18 U.S.C. § 2252A(b)(1). 18 U.S.C. § 2256 defines "child pornography" as any visual depiction, including any photograph, film, video, picture, or computer or computer-generated image or picture, whether made or produced by electronic, mechanical, or other means, of sexually explicit conduct, where
(A) the production of such visual depiction involves the use of a minor engaging in sexually explicit conduct; . . .
Finally, "sexually explicit conduct" is defined as "(i) sexual intercourse, including genital-genital, oral-genital, anal-genital, or oral-anal, whether between persons of the same or opposite sex; (ii) bestiality; (iii) masturbation; (iv) sadistic or masochistic abuse; or (v) lascivious exhibition of the genitals or pubic area of any person; . . ." 18 U.S.C. § 2256(2)(A).
The Ohio statute under which McGrattan was convicted makes it illegal to "[p]ossess or view any material or performance that shows a minor who is not the person's child or ward in a state of nudity." Ohio Rev.Code section 2907.323(A)(3). The scope of this statute was narrowed in 1990 when the United States Supreme Court adopted the Ohio Supreme Court's interpretation limiting section 2907.323(A)(3) to cover only "the possession or viewing of material or performance of a minor who is in a state of nudity, where such nudity constitutes a lewd exhibition or involves a graphic focus on the genitals, and where the person depicted is neither the child nor the ward of the person charged." Osborne v. Ohio, 495 U.S. 103, 113, 110 S.Ct. 1691, 109 L.Ed.2d 98 (1990) (quoting State v. Young, 37 Ohio St.3d 249, 525 N.E.2d 1363, 1368 (1988)) (emphasis added).
Thus, the question is whether McGrattan's Ohio conviction qualifies as "a conviction . . . under the laws of a State relating to . . . the . . . possession, receipt, . . . [or] distribution . . . of any visual depiction . . . [which] involves the use of a minor engaging in . . . lascivious exhibition of the genitals or pubic area of any person" under 18 U.S.C. § 2252A(b)(1).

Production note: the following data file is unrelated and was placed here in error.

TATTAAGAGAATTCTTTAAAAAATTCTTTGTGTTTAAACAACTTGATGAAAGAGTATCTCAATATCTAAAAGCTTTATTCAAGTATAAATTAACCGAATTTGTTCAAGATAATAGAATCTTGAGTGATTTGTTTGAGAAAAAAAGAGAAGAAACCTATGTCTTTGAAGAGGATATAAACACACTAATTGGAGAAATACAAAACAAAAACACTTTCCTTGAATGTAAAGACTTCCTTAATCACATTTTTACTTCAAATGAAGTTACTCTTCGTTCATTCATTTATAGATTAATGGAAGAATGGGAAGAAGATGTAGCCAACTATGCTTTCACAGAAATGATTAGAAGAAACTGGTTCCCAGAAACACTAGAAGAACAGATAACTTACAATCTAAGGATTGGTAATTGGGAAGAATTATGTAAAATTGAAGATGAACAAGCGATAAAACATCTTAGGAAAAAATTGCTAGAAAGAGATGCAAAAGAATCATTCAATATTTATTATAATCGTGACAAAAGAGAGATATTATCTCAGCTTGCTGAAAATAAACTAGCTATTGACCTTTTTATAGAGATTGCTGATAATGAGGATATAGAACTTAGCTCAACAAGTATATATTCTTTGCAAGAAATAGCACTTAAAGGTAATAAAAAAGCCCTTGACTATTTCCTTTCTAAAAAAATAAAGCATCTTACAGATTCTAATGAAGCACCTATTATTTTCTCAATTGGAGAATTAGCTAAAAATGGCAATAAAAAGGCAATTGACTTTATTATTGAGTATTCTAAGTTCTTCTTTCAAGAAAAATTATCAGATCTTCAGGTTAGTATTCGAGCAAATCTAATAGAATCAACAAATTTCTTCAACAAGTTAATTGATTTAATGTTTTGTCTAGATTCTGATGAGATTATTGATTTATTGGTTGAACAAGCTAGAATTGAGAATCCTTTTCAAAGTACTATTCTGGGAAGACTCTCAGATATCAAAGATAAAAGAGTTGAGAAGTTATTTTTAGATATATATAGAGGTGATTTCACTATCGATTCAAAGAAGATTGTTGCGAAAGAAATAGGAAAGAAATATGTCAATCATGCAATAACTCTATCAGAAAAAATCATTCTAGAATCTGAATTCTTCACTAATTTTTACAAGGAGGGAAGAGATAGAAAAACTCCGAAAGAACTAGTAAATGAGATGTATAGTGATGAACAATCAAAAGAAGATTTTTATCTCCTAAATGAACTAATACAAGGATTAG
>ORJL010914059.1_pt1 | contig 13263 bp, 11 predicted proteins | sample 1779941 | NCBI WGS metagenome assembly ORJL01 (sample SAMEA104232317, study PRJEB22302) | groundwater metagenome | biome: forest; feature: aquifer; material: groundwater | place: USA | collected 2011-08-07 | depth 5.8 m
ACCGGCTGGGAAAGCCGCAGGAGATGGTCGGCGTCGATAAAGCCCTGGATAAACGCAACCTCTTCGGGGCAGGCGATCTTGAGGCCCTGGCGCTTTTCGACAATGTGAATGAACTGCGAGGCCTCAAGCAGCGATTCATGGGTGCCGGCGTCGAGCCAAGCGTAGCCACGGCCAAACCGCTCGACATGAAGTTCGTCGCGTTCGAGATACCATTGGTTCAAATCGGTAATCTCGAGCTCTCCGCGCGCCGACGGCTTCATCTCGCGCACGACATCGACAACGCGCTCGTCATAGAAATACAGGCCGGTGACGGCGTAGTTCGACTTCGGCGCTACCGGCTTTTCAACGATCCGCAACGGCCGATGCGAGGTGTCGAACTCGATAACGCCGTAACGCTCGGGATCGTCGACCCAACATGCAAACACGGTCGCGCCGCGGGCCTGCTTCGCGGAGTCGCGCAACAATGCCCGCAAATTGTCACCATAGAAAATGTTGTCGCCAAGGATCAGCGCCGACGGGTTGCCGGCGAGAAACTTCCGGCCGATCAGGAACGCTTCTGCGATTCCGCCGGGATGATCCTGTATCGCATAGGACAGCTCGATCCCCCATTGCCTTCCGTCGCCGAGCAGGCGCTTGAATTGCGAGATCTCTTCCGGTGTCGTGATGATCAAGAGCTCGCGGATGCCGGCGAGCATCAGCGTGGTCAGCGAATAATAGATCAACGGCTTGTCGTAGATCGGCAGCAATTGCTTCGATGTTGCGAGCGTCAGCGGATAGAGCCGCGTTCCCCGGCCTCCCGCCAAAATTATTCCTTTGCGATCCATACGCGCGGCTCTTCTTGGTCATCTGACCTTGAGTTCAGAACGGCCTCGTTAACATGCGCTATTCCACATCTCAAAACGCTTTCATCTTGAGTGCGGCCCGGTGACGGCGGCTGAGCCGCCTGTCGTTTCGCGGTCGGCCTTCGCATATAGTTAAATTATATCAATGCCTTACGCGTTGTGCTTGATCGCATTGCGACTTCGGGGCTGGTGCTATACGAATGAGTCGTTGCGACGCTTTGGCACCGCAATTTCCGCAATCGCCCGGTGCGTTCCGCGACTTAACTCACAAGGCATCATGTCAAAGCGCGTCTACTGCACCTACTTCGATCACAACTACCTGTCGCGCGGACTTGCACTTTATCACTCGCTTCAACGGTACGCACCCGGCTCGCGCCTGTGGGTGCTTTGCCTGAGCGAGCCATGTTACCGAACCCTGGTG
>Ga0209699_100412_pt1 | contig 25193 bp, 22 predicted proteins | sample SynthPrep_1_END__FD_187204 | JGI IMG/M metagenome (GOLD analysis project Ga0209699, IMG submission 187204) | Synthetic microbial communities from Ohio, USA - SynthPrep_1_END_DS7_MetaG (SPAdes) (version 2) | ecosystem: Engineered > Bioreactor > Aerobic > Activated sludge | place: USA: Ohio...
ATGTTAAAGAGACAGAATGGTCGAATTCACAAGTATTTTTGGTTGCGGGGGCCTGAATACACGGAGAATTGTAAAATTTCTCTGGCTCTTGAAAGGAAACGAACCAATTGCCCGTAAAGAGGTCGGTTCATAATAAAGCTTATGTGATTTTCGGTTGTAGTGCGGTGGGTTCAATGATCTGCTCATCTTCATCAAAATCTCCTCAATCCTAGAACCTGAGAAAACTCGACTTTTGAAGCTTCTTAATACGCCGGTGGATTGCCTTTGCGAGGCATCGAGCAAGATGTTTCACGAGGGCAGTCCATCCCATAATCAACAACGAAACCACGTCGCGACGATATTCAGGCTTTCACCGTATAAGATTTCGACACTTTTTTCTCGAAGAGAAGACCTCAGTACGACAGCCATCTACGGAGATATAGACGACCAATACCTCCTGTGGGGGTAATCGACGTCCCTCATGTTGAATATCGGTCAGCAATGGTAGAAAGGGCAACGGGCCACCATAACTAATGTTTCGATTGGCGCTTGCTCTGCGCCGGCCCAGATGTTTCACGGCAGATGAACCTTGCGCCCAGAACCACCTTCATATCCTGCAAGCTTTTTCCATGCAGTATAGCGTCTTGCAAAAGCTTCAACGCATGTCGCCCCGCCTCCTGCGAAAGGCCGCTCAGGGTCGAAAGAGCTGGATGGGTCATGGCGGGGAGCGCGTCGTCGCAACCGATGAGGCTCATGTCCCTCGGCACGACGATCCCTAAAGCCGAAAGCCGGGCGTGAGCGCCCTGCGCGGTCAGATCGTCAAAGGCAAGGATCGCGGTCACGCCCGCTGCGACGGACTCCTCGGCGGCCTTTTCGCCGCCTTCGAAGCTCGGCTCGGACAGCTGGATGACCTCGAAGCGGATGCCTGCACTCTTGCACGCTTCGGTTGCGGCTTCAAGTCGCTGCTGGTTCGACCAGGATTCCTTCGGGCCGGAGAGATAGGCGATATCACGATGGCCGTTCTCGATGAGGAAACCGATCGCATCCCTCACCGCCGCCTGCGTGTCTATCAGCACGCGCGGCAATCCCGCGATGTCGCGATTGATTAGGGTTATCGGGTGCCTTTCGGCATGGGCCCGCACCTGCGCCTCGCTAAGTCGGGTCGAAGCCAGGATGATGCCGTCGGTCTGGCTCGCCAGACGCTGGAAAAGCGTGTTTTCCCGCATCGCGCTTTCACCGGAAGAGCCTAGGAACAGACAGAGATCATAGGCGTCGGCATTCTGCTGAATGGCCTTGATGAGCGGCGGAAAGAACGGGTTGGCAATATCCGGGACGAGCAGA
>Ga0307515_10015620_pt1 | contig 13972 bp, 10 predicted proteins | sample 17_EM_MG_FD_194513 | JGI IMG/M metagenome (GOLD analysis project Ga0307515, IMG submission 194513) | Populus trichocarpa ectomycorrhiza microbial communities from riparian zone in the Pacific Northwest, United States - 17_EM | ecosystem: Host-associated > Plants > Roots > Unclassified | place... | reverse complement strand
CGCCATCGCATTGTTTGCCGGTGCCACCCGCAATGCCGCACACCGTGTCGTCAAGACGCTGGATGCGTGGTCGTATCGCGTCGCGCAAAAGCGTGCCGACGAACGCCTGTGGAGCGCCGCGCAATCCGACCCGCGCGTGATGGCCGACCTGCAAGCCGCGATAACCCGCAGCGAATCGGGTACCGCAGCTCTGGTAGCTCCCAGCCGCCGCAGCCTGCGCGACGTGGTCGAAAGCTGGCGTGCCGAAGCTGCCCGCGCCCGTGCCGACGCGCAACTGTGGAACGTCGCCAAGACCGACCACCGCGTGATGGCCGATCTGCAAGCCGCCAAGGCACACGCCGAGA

The government's principal argument is that the state conviction qualifies as a predicate offense because it relates to the same conduct-child pornography-prohibited by section 2252A(b)(1). We look first to the Supreme Court's explication of the general principles governing the application of enhancements based on state convictions.
In Taylor v. United States, 495 U.S. 575, 110 S.Ct. 2143, 109 L.Ed.2d 607 (1990), the Court held, in the context of the Armed Career Criminal Act (ACCA), 18 U.S.C. § 924(e), that sentencing enhancements based on a prior jury conviction, "generally require the trial court to look only to the fact of conviction and the statutory definition of the prior offense" in determining if that offense is a qualifying prior conviction. Id. at 602, 110 S.Ct. 2143; see also United States v. Arnold, 58 F.3d 1117, 1121 (6th Cir.1995) (applying Taylor to the Sentencing Guidelines). Taylor allows the court additionally to consider "the indictment or information and jury instructions" when they "show that the defendant was charged only with" qualifying conduct. Taylor, 495 U.S. at 602, 110 S.Ct. 2143.
In Shepard v. United States, 544 U.S. 13, 125 S.Ct. 1254, 161 L.Ed.2d 205 (2005), the Supreme Court further clarified what types of documents a sentencing court may look to when the prior conviction was the subject of a plea rather than a jury trial. There, the Court held that police reports could not be used, and that a judge's investigations into the conduct underlying prior pleas are "generally limited to examining the statutory definition, charging document, written plea agreement, transcript of plea colloquy, and any explicit factual finding by the trial judge to which the defendant assented." Id. at 16, 125 S.Ct. 1254. The Court limited the evidence the court may consider because of concerns that allowing a judge to resolve a "disputed finding of fact" based on a prior plea would present a "serious risk of unconstitutionality" by raising the sentencing ceiling without the constitutionally-mandated jury finding. Id. at 25-26, 125 S.Ct. 1254.